Most of us don’t think of automobile dealerships as “offices.” But they actually are. Perhaps a more accurate description is that a dealership is a transactional platform for selling vehicles.
And, let’s be honest, the auto buying experience is usually pretty stressful, with all the back and forth negotiating with the dealer holding all the cards. It is heavily weighted in favor of the dealer. One businessman in Indianapolis thought it was time to change the business model.
The result? A new venture called TruWorth, whose business model is based on complete transparency with the consumer.
Oh, and did I mention that it only deals with used vehicles?
What’s in a Name
Today, consumers can leverage the internet to do a lot of up-front research. But when it comes to trading-in or selling an existing vehicle, it gets very murky in a hurry.
To complicate the situation, the chosen site for the business was a long-abandoned Lexus dealership, complete with leaking roof, structural damage, and mold.
The client engaged us at Darwin Branded Environments to do the following:
- Name the new company
- Develop its brand position and value proposition
- Design the interior and exterior of the space
- Reflect the spirit of the company in experiencing a completely transparent experience
We named the company TruWorth™ to reflect the goal of its owner: to educate consumers and help them achieve maximum value when they sell their used vehicle or purchase a used vehicle – complete with warranty – for the lowest possible cost.
This is why complete transparency is so important.
Un-designing a Car Dealership
The space needed to reflect a new spirit of openness in all dealings. And, in that vein, the employees needed to be more like Apple employees than car salesmen. This involved searching for non-automotive, consultative people who could learn the car business in a hurry.
Our challenge was to design a space that reflects the transparency of the organization.
Every aspect of the process was subjected to rigorous scrutiny. For example, with the exception of the credit manager’s office, no offices have doors or solid walls. New, high-efficiency window walls opened and brightened the interior.
Mesh walls from Teknion created comfortable conversation spaces where consultants could spend all the time necessary to help consumers understand the process and the value. Teknion desks and tables were matched with Humanscale seating to give the space a higher end finish, which separated it visually from the traditional dealership.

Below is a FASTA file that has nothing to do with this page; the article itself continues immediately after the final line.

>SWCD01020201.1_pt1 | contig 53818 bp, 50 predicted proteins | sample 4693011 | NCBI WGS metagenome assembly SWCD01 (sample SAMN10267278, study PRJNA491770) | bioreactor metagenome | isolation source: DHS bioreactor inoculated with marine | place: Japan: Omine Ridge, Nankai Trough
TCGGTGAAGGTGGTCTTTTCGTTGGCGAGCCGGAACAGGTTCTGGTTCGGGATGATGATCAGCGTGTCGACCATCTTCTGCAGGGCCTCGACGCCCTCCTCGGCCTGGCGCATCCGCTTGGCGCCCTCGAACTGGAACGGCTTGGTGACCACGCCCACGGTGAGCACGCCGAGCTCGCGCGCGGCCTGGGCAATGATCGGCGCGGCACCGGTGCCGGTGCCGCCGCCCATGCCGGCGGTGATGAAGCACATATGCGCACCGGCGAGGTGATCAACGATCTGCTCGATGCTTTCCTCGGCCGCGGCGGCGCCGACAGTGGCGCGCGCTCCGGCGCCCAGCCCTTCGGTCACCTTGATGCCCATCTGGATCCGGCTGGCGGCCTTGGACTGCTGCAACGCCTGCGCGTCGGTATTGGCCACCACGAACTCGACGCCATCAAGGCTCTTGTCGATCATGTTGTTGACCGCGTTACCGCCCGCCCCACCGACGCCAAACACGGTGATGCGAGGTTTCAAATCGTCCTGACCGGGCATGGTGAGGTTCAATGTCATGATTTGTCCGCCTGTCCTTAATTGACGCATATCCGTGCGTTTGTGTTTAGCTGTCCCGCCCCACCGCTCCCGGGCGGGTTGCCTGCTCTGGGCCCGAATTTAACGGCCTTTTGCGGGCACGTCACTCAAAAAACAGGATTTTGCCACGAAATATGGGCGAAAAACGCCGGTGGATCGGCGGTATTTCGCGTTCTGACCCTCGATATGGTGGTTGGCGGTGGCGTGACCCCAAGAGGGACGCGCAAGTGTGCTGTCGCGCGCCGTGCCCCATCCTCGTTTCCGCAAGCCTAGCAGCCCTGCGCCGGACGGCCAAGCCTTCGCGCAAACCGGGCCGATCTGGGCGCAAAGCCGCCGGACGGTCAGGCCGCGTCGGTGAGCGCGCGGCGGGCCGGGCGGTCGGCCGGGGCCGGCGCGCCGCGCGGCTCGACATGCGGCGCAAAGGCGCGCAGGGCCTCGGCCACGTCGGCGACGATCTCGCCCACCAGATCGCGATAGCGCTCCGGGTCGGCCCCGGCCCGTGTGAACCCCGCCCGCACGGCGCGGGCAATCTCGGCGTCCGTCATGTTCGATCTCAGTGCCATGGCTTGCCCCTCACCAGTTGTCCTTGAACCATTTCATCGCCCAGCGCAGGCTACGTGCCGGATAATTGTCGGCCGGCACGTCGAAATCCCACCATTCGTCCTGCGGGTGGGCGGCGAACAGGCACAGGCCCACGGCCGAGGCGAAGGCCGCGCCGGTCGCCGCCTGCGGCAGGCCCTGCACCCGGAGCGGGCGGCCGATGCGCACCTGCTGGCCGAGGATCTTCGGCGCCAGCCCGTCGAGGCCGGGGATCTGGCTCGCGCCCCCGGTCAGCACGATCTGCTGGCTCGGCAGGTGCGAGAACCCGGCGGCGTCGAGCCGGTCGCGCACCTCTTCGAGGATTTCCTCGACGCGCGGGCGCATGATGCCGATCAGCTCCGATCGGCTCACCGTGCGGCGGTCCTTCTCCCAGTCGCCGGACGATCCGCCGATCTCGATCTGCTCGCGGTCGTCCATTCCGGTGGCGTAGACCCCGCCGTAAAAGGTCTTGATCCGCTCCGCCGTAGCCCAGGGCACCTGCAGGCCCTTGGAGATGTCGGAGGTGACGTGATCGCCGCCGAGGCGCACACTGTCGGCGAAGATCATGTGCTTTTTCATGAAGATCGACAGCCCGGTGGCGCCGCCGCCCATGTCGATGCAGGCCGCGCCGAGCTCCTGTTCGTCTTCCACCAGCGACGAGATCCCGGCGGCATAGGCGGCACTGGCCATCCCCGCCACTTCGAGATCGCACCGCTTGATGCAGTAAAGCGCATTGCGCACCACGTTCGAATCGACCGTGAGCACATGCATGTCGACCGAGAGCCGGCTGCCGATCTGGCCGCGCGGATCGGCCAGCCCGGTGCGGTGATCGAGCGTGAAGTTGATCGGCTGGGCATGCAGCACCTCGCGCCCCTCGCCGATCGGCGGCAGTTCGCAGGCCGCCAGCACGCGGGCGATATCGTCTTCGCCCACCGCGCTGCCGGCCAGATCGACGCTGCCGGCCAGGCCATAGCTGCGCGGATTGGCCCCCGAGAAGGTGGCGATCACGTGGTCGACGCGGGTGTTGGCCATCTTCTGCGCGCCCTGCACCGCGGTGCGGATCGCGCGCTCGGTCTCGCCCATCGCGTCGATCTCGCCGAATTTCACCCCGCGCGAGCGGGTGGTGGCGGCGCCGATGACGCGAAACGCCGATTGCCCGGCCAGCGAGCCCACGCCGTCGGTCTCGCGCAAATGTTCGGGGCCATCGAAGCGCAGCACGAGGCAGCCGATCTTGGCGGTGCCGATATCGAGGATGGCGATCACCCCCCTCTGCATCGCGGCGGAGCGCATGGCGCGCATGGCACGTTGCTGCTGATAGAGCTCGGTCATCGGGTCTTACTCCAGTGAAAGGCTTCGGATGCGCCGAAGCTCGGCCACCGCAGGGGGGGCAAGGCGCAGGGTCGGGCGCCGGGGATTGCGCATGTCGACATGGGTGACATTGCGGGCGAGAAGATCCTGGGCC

There is never any pressure to make a decision. In fact, the consultants are specifically trained to encourage consumers to go get a second or third opinion. And compare the experience and the value with TruWorth.
Next, we eliminated the crush of vehicles inside the showroom. Instead of a dozen or more crowded together, one or two would be prominently displayed, to highlight the exceptional quality of the used vehicles – from 25-year-old classics to late model luxury – that were available at TruWorth.
Consultants are always happy to give consumers a tour, so they can see the inspection bays, where their vehicle can undergo a 160-point inspection plus a road test to determine a realistic value for that specific vehicle.
And an Auto Bar complete with video feeds of all things automotive is staffed by experts who can help consumers check out all sorts of information on sites that are usually restricted to authorized dealers.
Since opening the 23,000 square-foot building six months ago — and with no advertising except online promotion and their own website — the company already is a volume leader. It’s selling vehicles within a 250 mile radius of Indianapolis with a fantastic referral rate.
Visitors feel comfortable in the space, and the atmosphere and casual, no pressure environment has helped the company’s sales take off via word-of-mouth. The results seem to validate that a transparent, up-front approach to helping people can be a win-win proposition.